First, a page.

This commentary was submitted by volunteer contributor Lisa Lee, Senior Program Officer, First 5 San Francisco.
As child care programs try to reopen, our city’s early educators need our gratitude and support.
Teachers have worked long hours to learn new health protocols and to provide great learning while keeping children safe. They do extra each day to clean and to sanitize the toys, to wash the linens and to wipe down the bathrooms—all in addition to creating rich learning experiences everyday for the children while you are away.
They welcome your child every day with big smiles and hide the fears that every teacher is holding about getting Covid-19, passing it to someone, or bringing it home from work to their own families. They juggle the joy of teaching with the new bravery that is required to care for children.
We are thankfully learning that Covid-19 is not transmitted easily from child to child in early care settings. It is largely transmitted from adult to adult and from asymptomatic children to adults. The teachers are not protected when children do not wear masks and if you do not wear facial coverings. As you return to work, use public transportation and resume your lives, you will increasingly also be exposed to Covid-19. For teachers, every family member connected to each child in their group becomes part of their microbial pool. There are things that you can and should do to help your family and the teachers get through this health crisis together.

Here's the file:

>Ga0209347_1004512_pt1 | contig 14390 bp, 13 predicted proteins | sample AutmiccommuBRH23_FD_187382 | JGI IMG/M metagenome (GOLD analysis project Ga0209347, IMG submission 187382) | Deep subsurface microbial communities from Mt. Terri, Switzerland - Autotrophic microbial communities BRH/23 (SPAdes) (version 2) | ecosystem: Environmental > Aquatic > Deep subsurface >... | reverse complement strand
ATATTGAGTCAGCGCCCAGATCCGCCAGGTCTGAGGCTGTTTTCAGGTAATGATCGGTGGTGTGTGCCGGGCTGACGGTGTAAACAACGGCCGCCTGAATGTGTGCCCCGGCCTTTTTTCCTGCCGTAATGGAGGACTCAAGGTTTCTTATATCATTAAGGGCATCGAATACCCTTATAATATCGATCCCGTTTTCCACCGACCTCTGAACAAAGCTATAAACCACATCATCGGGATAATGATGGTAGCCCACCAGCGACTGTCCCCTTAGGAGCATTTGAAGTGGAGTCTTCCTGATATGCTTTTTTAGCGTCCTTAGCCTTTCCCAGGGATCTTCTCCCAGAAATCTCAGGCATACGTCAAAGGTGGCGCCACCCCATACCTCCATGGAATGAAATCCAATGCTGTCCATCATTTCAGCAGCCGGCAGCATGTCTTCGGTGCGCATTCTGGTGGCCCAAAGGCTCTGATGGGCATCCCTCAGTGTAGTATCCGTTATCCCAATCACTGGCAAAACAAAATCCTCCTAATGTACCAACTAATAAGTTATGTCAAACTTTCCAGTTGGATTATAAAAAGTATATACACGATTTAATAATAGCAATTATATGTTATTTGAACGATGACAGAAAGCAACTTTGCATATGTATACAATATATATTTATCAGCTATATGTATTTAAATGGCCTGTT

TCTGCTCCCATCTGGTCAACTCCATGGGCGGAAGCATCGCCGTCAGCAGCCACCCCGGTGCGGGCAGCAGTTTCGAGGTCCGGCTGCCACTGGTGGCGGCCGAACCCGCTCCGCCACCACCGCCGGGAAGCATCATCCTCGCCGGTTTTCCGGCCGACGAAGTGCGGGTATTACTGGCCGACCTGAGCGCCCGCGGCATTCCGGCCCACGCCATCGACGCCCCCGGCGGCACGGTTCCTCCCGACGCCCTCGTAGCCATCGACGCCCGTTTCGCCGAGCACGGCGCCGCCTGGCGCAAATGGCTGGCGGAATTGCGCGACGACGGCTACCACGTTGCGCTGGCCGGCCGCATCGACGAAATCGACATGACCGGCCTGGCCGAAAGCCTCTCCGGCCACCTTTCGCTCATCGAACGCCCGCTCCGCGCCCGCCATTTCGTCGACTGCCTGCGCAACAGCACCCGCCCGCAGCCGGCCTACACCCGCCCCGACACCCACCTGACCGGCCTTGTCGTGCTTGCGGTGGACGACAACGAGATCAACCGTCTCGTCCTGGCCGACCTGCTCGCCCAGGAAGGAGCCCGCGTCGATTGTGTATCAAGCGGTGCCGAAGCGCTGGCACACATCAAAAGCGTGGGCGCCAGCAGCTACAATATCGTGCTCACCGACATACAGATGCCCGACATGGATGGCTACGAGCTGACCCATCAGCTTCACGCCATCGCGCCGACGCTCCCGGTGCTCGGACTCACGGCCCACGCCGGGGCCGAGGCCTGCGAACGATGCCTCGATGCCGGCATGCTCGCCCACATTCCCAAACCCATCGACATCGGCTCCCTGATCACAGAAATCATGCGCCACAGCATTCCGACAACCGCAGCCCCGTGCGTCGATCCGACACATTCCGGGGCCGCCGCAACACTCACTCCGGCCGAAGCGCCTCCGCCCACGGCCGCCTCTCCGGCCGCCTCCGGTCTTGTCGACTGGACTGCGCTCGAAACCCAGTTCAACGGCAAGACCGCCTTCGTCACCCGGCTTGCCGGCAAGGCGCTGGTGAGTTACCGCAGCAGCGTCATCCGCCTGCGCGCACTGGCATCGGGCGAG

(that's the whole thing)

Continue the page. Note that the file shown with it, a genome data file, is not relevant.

- Do be part of the effort to keep everyone healthy. Keep your child at home if they have any symptoms or have been exposed to someone with Covid 19. Follow the Health Protocols in place by the program.
- Wear a facial covering every time you drop off your child. Encourage your child to do so if asked to do so by the teachers. Teach them how to put it on and off.
- Stay home when you can and follow social distancing protocols in your personal life. Remember that your actions in the evening and on the weekend are connected to the children, families and teachers in your child’s group.
- Plan ahead. Due to possible exposures, your child care may be closed temporarily for cleaning or a classroom may be closed at any given moment.
- Understand when your child must quarantine due to exposure, even if they don’t have symptoms. The teachers are following Department of Health guidelines trying to keep all children safe, not just yours.
- Answer the phone and read the communication and emails from the staff. They rely on your partnership to do the best for your child.
- Help out if your child care needs extra supplies or assistance. It may be disinfectant or gloves. It may be extra masks or face shields. It might be sanitizing the play equipment outside at the end of the day.
- Donate if you can to help the program survive the year. Advocate on behalf of child care’s survival and well being to local, state and national policymakers. If you don’t care today, they may not be there for you tomorrow.
We can get through this and teach our children an important lesson about working together and caring for one another. We are stronger together…just 6 feet apart.
Lisa Lee is a strategist, innovator, and educator in the field of early care and education. She brings over 30 years of experience, leading and collaborating with organizations and institutions serving young children, families, and communities. She has been instrumental in ensuring that San Francisco’s child care providers continue to operate safely and with the highest quality during the COVID 19 global pandemic.